Book Review: Tampa professor's memoir Talk Thai: The Adventures of Buddhist Boy

Share on Nextdoor

When Tampa writer and professor Ira Sukrungruang expressed interest in writing a memoir, a literary agent asked, "Why? How fucked-up was your childhood?"

Beginning Talk Thai: The Adventures of Buddhist Boy, I too couldn’t help but try to predict who would commit suicide or start shooting heroin. Spoiler alert: none of the main characters dies and Sukrungruang doesn’t have an affair with a politician. The only tragedies are the standard American ones: divorce, bullies, and dying on Mario Brothers. Readers aren't subjected to the spiritual revelation of a washed-up child star or a recovering addict. Instead, we have a poet channeling his child’s voice to show us what it meant to grow up as a Suburban-American in the late ’80s.

Born to Thai immigrants, Ira was given a Jewish name in an attempt to make him sound more American. Just as his name tries to bridge a cultural gap, young Ira constantly walks the tightrope of hyphenated space between Thai and American, boy and man, love and hate. Thai and Buddhist teachings are qualified by TV and comic books. His inner Buddhist warrior who wins a football game is body-checked by bullies who strip the Thai players' Nerf ball. Religious classes are skipped so young Ira can seek enlightenment defeating samurais at the arcade or learn the Eastern philosophy of ass-kicking from Bruce Lee.

Instead of a linear, narrative-driven novel, Talk Thai follows Sukrungruang's synaptic connections. This is perhaps a result of the book being woven together from a series of personal essays, a fact I learned after taking a creative writing class from Sukrungruang. As such, the book circumvents the central flaw of memoirists who shape the past into a perfect story arc. His life is not subdivided into bland, individual servings. Sukrungruang mixes the various components of his life to resemble his favorite dish: jasmine rice and an Oscar Mayer wiener stir-fried with fish sauce. Talk Thai is a subtle fusion of American and Thai elements that complement each other surprisingly well. In fact, it's in this blending of cultures that much of the book’s humor, charm and insights emerge. Young Ira learns traditional Thai cooking by practicing flipping Star Wars action figures in a wok. He dresses up in his mother’s Thai dresses to perform Tiffany’s “I Think We’re Alone Now.”

In the absence of a shocking or confessional  storyline, Talk Thai relies on brevity and the voice of a poet filtered through a child to engage readers.  Just as the real power of the superheroes young Ira idolizes is their ability to blend in with average Joes, his strength as a writer is his restraint — his ability to deliver Buddhist insights through the voice of a child whose vernacular includes “poo,” “chicks” and “chilling.”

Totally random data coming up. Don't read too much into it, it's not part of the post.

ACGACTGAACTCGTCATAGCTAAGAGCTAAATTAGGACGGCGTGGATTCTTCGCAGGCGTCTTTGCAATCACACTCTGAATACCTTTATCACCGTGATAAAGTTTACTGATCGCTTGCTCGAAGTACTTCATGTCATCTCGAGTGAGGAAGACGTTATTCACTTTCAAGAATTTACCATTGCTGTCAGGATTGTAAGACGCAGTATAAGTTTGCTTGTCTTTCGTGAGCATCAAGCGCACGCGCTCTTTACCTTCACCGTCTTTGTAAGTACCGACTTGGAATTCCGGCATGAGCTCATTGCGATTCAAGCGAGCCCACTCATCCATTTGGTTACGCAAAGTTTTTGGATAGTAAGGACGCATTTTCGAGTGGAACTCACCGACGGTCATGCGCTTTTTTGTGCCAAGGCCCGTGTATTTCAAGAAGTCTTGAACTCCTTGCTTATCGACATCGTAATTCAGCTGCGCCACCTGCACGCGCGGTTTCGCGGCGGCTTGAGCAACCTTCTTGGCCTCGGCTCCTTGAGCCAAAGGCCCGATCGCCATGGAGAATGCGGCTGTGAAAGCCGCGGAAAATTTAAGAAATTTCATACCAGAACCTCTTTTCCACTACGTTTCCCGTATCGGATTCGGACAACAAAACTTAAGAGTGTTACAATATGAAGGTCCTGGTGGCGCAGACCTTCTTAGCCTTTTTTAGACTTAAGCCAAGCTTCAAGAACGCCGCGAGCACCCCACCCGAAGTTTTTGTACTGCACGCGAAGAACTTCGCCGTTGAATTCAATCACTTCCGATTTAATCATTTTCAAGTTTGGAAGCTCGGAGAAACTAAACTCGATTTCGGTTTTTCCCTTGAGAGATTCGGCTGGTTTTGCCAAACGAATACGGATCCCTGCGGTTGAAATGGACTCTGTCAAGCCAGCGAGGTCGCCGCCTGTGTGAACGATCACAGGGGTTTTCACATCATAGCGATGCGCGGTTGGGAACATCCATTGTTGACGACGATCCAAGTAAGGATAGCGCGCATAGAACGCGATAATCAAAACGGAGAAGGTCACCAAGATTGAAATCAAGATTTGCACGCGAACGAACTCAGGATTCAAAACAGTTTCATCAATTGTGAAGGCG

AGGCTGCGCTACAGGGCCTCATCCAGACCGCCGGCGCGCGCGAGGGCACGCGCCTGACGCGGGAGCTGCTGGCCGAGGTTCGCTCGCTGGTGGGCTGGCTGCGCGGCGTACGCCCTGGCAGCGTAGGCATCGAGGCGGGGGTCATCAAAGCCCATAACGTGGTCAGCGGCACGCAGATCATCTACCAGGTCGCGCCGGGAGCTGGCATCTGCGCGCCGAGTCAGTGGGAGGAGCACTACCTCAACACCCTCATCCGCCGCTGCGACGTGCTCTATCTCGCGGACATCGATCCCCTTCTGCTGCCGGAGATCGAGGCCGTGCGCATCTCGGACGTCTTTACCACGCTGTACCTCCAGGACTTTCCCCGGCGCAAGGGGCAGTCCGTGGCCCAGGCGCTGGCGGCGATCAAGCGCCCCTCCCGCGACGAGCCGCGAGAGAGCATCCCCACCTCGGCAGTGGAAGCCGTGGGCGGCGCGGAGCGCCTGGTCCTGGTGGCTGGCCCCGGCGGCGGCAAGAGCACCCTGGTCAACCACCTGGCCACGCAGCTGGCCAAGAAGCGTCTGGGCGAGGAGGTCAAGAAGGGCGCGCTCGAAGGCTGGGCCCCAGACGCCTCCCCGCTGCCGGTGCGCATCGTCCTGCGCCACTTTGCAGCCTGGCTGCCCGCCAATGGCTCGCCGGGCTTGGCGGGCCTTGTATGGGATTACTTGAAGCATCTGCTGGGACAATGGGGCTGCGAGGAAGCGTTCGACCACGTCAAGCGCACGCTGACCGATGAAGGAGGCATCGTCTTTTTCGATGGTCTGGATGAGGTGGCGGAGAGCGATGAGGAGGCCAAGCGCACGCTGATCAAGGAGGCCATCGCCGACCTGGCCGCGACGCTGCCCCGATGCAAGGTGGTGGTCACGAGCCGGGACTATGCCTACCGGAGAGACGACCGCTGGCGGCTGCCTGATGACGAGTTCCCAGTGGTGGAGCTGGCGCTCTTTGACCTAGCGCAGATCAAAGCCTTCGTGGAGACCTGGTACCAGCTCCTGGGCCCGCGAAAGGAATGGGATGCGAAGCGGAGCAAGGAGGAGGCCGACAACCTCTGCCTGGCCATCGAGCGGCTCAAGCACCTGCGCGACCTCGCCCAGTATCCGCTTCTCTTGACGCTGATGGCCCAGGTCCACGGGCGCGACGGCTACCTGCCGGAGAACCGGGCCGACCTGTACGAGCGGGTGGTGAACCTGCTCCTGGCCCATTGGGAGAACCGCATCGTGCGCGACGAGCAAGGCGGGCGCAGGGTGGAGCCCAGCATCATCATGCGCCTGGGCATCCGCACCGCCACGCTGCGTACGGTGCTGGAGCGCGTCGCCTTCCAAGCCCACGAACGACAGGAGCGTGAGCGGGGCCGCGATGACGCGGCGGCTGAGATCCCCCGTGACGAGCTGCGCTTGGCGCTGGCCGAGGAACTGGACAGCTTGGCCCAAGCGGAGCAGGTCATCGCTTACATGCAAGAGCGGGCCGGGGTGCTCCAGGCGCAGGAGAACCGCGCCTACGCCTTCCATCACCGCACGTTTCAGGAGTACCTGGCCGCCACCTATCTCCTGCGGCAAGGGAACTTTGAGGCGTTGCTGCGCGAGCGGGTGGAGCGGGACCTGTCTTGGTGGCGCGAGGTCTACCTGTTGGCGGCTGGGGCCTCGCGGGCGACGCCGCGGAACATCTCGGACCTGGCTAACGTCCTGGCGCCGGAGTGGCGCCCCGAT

The cultural specifics of Sukrungruang's Thai household and Buddhist temple do spice up the story. But Talk Thai's real surprise is that this playfully honest memoir delivers a dead-on portrait of what it was like to grow up in the suburbs during the late ’80s. All of the story's Thai elements have a clear American counterpart. Instead of listening to tales of angels battling devils with horns and goat feet, young Ira hears myths of Buddha fighting monkey-faced demons. Instead of The Ten Commandments, he obeys The Five Perceptions.  The memoir's everyday tragedies are those common to most American childhoods. His premature delusions of grandeur — that he’s secretly a warrior-king — are crushed on the schoolyard playground. He becomes disillusioned with a father who doesn't wrestle gorillas in the jungles, but rolls around with other women in bed.  He longs to be something he is not, to be the white kids on sitcoms. He starts to believe “Jesus was a Mattel toy everyone had but” him. His attempts to walk with a swagger and readjust himself like a man are checked when his mother asks if he needs to go to the hospital because he's walking like a handicapped person. Young Ira's ultimate loss of innocence comes with the most American of actions: divorce. But with this shattering of his family's identity, the boy begins to come into his own as a man.

Talk Thai is a dash of Thai spice tossed into the mixing pot of America literature. While it has its own distinct flavor, it's an essential part of the whole, enhancing our appreciation of the American experience.

Read more about the author and order Talk Thai at

Follow Alfie on Twitter , Facebook , or at
Scroll to read more Local Arts articles


Join Creative Loafing Tampa Bay Newsletters

Subscribe now to get the latest news delivered right to your inbox.